> Here’s a modern version of a spile plane with an explanation -
> > http://www.leevalley.com/en/wood/page.aspx?p=64338&cat=1,230,41182
> 
> Sent from my iPhone
> 
> On Aug 7, 2019, at 1:45 PM, Peter Marquis-Kyle 
> mailto:peter@m...>> asked:
>>
>> A spile plane?

It looks like Phil's auto-correct has turned 'spill' into 'spile'.

Pretty clever, knowing that we are in a maritime museum, and that 
shipwrights say 'spile', not 'scribe'. I can't cope.

-- 

Peter Marquis-Kyle
269021 John Ruth <johnrruth@h...> 2019‑08‑08 Re: Whatsit??
Peter,

> Pretty clever, knowing that we are in a maritime museum, and that shipwrights
say 'spile', not 'scribe'. I can't cope.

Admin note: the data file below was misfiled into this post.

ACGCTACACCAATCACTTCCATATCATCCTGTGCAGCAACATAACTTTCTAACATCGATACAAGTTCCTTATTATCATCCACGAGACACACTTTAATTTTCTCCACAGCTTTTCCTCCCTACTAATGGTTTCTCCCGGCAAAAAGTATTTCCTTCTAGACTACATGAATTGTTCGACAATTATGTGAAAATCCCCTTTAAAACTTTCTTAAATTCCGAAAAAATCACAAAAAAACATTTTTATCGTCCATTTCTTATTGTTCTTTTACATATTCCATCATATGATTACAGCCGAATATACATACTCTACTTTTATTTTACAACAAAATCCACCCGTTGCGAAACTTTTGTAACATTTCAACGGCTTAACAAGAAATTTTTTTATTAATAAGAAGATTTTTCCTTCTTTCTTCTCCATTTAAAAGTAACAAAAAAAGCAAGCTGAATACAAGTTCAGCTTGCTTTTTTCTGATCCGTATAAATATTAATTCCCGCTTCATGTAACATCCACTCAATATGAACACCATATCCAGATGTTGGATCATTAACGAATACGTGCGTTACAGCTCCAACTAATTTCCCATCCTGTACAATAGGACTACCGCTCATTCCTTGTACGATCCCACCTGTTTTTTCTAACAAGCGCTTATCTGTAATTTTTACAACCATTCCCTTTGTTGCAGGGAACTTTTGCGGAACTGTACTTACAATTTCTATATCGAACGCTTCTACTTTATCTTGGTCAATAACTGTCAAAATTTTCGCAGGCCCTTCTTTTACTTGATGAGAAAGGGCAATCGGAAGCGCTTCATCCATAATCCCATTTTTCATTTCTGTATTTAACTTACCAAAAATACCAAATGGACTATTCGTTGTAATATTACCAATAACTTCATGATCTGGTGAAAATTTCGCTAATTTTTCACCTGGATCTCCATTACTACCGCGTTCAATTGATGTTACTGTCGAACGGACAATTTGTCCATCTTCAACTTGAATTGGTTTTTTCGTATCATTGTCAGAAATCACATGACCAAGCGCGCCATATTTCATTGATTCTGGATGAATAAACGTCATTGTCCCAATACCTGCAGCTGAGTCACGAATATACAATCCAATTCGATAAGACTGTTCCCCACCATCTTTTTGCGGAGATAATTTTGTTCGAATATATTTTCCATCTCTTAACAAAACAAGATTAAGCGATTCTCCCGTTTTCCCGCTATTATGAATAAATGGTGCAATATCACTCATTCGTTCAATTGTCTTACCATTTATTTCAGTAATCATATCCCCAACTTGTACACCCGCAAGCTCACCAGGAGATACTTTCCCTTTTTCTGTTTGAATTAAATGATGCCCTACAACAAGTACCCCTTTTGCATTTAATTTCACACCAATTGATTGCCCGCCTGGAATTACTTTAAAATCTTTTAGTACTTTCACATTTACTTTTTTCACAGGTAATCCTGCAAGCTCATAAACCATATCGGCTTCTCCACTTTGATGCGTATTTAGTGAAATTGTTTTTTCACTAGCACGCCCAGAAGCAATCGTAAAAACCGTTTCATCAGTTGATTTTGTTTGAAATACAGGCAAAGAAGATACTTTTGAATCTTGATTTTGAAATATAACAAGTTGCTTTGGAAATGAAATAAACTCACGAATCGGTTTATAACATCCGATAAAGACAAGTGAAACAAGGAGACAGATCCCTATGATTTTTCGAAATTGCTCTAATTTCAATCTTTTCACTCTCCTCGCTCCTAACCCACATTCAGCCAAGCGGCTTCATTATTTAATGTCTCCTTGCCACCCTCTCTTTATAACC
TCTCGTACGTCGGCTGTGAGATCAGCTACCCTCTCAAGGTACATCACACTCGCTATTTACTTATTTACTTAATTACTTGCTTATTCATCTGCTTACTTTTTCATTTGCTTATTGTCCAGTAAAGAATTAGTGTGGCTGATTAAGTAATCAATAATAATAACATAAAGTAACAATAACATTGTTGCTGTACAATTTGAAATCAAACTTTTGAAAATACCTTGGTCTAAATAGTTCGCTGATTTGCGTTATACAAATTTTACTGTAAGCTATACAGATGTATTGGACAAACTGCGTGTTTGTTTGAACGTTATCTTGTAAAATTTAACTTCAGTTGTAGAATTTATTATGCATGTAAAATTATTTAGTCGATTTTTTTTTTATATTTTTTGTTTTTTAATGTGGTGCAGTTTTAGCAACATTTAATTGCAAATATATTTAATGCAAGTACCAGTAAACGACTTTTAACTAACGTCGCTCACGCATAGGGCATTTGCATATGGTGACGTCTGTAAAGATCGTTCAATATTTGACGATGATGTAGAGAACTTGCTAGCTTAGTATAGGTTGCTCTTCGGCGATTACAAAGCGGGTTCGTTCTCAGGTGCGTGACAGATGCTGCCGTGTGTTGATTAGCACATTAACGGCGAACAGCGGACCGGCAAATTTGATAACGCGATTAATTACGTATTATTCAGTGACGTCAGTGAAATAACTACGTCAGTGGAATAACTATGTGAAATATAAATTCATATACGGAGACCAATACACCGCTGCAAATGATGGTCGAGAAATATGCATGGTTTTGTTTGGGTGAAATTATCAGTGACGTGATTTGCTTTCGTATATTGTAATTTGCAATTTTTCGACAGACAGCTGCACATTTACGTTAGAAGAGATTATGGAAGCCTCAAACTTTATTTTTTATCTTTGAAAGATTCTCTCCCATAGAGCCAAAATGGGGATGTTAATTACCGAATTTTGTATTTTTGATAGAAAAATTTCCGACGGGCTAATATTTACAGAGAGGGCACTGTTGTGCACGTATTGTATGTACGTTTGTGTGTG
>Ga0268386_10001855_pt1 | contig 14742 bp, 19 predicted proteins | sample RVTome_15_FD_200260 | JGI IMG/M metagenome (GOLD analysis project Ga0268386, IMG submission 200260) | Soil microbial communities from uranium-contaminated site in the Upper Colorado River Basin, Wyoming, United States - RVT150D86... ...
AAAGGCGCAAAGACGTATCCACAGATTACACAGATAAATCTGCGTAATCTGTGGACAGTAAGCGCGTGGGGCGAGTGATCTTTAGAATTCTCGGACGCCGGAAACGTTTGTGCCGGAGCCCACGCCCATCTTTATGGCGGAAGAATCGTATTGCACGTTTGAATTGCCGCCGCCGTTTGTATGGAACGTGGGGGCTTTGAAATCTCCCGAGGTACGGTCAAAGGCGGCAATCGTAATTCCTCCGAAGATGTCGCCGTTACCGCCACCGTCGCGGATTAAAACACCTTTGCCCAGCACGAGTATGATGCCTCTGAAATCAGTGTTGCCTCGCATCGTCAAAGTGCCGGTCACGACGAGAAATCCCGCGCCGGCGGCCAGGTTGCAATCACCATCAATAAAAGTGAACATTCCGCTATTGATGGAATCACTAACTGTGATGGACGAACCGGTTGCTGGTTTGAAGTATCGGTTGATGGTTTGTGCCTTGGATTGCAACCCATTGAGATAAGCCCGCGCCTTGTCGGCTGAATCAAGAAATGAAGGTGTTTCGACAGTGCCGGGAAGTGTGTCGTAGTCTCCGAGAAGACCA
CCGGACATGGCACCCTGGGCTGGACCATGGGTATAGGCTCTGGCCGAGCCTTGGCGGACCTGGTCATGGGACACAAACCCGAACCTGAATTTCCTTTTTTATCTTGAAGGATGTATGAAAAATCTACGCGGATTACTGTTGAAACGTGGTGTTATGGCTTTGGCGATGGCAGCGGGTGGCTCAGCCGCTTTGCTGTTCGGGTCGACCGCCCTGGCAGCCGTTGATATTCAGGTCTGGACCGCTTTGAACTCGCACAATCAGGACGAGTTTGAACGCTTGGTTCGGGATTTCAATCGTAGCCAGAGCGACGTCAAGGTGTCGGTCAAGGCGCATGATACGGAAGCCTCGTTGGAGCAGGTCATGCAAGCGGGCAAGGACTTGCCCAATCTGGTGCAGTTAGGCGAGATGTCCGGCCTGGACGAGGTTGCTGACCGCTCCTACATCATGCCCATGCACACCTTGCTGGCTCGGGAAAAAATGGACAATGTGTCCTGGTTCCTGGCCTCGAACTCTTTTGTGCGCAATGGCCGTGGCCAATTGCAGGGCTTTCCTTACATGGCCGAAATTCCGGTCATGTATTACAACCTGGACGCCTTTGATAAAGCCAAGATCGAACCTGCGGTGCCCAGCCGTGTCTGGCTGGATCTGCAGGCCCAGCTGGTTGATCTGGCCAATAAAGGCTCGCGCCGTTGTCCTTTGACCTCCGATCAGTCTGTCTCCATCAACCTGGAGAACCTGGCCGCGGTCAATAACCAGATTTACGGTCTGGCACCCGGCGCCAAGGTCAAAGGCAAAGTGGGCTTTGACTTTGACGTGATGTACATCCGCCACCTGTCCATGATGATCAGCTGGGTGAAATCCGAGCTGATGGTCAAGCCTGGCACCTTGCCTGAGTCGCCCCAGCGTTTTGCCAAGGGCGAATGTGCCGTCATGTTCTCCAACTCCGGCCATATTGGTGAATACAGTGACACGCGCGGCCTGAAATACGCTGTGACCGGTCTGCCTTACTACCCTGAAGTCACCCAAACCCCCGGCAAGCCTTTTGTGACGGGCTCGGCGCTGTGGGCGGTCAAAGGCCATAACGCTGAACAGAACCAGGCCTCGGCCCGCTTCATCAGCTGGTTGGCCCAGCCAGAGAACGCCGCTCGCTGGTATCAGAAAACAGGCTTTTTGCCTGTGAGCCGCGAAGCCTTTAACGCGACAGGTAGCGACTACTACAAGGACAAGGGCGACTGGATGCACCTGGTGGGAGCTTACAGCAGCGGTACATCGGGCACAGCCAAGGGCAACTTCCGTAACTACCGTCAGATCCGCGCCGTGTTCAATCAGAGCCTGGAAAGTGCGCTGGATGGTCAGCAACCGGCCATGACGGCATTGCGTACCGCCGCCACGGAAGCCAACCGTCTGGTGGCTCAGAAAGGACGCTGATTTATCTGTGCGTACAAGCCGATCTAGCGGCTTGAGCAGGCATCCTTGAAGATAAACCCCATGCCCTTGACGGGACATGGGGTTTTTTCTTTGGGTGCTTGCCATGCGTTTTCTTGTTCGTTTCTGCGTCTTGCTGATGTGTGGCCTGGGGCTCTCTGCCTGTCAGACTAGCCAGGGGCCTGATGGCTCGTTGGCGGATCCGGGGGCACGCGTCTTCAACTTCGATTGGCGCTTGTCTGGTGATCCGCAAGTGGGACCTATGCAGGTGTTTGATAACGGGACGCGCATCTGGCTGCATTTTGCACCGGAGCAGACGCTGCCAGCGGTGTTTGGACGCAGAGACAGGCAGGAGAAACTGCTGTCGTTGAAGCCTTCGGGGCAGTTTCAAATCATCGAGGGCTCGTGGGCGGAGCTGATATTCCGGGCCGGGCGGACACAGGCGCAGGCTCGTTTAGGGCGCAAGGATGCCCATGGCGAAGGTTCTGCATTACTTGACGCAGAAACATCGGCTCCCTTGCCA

Oh...God!

John Ruth
269022 Mike Rock <mikerock@m...> 2019‑08‑08 Re: Whatsit??
Reminds me of when the King locked the court Jester in a room and would 
not let him out until he told a pun, to which the Jester replied, "Oh, 
PUN the door".....
Yup, I'm sick.........  :))))
269023 Phil Schempf <philschempf@g...> 2019‑08‑08 Re: Whatsit??
On Wed, Aug 7, 2019 at 3:05 PM Peter Marquis-Kyle 
wrote:

>
> It looks like Phil's auto-correct has turned 'spill' into 'spile'.
>

No - I screwed that up all on my own, but thanks for the excuse.  I'll have
to keep that one close at hand.  Auto-correct wanted to make it spike.

Phil
269024 Don Schwartz <dks@t...> 2019‑08‑08 Re: Whatsit??
On 2019-08-07 6:41 p.m., Mike Rock wrote:
> Reminds me of when the King locked the court Jester in a room and 
> would not let him out until he told a pun, to which the Jester 
> replied, "Oh, PUN the door".....
> Yup, I'm sick.........  :))))
>
> On 8/7/2019 7:10 PM, John Ruth wrote: